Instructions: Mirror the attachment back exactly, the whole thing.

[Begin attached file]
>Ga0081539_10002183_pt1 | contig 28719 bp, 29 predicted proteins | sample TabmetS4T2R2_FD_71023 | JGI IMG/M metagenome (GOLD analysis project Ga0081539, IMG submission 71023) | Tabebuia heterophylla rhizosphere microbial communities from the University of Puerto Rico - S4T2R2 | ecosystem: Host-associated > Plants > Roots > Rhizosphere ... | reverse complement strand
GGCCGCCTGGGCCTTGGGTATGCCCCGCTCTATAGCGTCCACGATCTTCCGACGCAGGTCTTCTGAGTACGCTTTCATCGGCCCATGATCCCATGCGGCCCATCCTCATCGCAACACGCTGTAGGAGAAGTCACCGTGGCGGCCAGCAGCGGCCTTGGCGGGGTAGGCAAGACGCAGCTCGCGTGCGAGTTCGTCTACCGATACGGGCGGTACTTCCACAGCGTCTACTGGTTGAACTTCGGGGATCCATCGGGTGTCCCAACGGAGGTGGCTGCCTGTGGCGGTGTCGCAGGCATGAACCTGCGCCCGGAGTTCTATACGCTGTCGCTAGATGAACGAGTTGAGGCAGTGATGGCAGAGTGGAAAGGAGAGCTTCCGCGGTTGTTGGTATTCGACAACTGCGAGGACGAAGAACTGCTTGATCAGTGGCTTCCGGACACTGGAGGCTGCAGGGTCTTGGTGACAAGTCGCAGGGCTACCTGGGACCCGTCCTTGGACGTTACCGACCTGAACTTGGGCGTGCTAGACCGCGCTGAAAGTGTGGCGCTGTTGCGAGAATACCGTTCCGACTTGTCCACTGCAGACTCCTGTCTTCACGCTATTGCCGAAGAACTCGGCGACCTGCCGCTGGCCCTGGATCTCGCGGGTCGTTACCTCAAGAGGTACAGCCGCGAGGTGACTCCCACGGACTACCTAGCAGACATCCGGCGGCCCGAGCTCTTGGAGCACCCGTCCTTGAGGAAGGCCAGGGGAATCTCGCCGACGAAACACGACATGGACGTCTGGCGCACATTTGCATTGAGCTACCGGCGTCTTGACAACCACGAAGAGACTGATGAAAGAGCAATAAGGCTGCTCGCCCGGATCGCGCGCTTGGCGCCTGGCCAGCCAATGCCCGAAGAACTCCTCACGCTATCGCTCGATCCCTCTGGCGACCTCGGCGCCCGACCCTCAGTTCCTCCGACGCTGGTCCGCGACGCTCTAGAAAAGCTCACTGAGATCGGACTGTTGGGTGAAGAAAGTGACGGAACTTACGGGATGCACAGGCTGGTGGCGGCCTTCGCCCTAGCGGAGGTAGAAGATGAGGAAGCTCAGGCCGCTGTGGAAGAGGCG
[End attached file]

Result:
>Ga0081539_10002183_pt1 | contig 28719 bp, 29 predicted proteins | sample TabmetS4T2R2_FD_71023 | JGI IMG/M metagenome (GOLD analysis project Ga0081539, IMG submission 71023) | Tabebuia heterophylla rhizosphere microbial communities from the University of Puerto Rico - S4T2R2 | ecosystem: Host-associated > Plants > Roots > Rhizosphere ... | reverse complement strand
GGCCGCCTGGGCCTTGGGTATGCCCCGCTCTATAGCGTCCACGATCTTCCGACGCAGGTCTTCTGAGTACGCTTTCATCGGCCCATGATCCCATGCGGCCCATCCTCATCGCAACACGCTGTAGGAGAAGTCACCGTGGCGGCCAGCAGCGGCCTTGGCGGGGTAGGCAAGACGCAGCTCGCGTGCGAGTTCGTCTACCGATACGGGCGGTACTTCCACAGCGTCTACTGGTTGAACTTCGGGGATCCATCGGGTGTCCCAACGGAGGTGGCTGCCTGTGGCGGTGTCGCAGGCATGAACCTGCGCCCGGAGTTCTATACGCTGTCGCTAGATGAACGAGTTGAGGCAGTGATGGCAGAGTGGAAAGGAGAGCTTCCGCGGTTGTTGGTATTCGACAACTGCGAGGACGAAGAACTGCTTGATCAGTGGCTTCCGGACACTGGAGGCTGCAGGGTCTTGGTGACAAGTCGCAGGGCTACCTGGGACCCGTCCTTGGACGTTACCGACCTGAACTTGGGCGTGCTAGACCGCGCTGAAAGTGTGGCGCTGTTGCGAGAATACCGTTCCGACTTGTCCACTGCAGACTCCTGTCTTCACGCTATTGCCGAAGAACTCGGCGACCTGCCGCTGGCCCTGGATCTCGCGGGTCGTTACCTCAAGAGGTACAGCCGCGAGGTGACTCCCACGGACTACCTAGCAGACATCCGGCGGCCCGAGCTCTTGGAGCACCCGTCCTTGAGGAAGGCCAGGGGAATCTCGCCGACGAAACACGACATGGACGTCTGGCGCACATTTGCATTGAGCTACCGGCGTCTTGACAACCACGAAGAGACTGATGAAAGAGCAATAAGGCTGCTCGCCCGGATCGCGCGCTTGGCGCCTGGCCAGCCAATGCCCGAAGAACTCCTCACGCTATCGCTCGATCCCTCTGGCGACCTCGGCGCCCGACCCTCAGTTCCTCCGACGCTGGTCCGCGACGCTCTAGAAAAGCTCACTGAGATCGGACTGTTGGGTGAAGAAAGTGACGGAACTTACGGGATGCACAGGCTGGTGGCGGCCTTCGCCCTAGCGGAGGTAGAAGATGAGGAAGCTCAGGCCGCTGTGGAAGAGGCG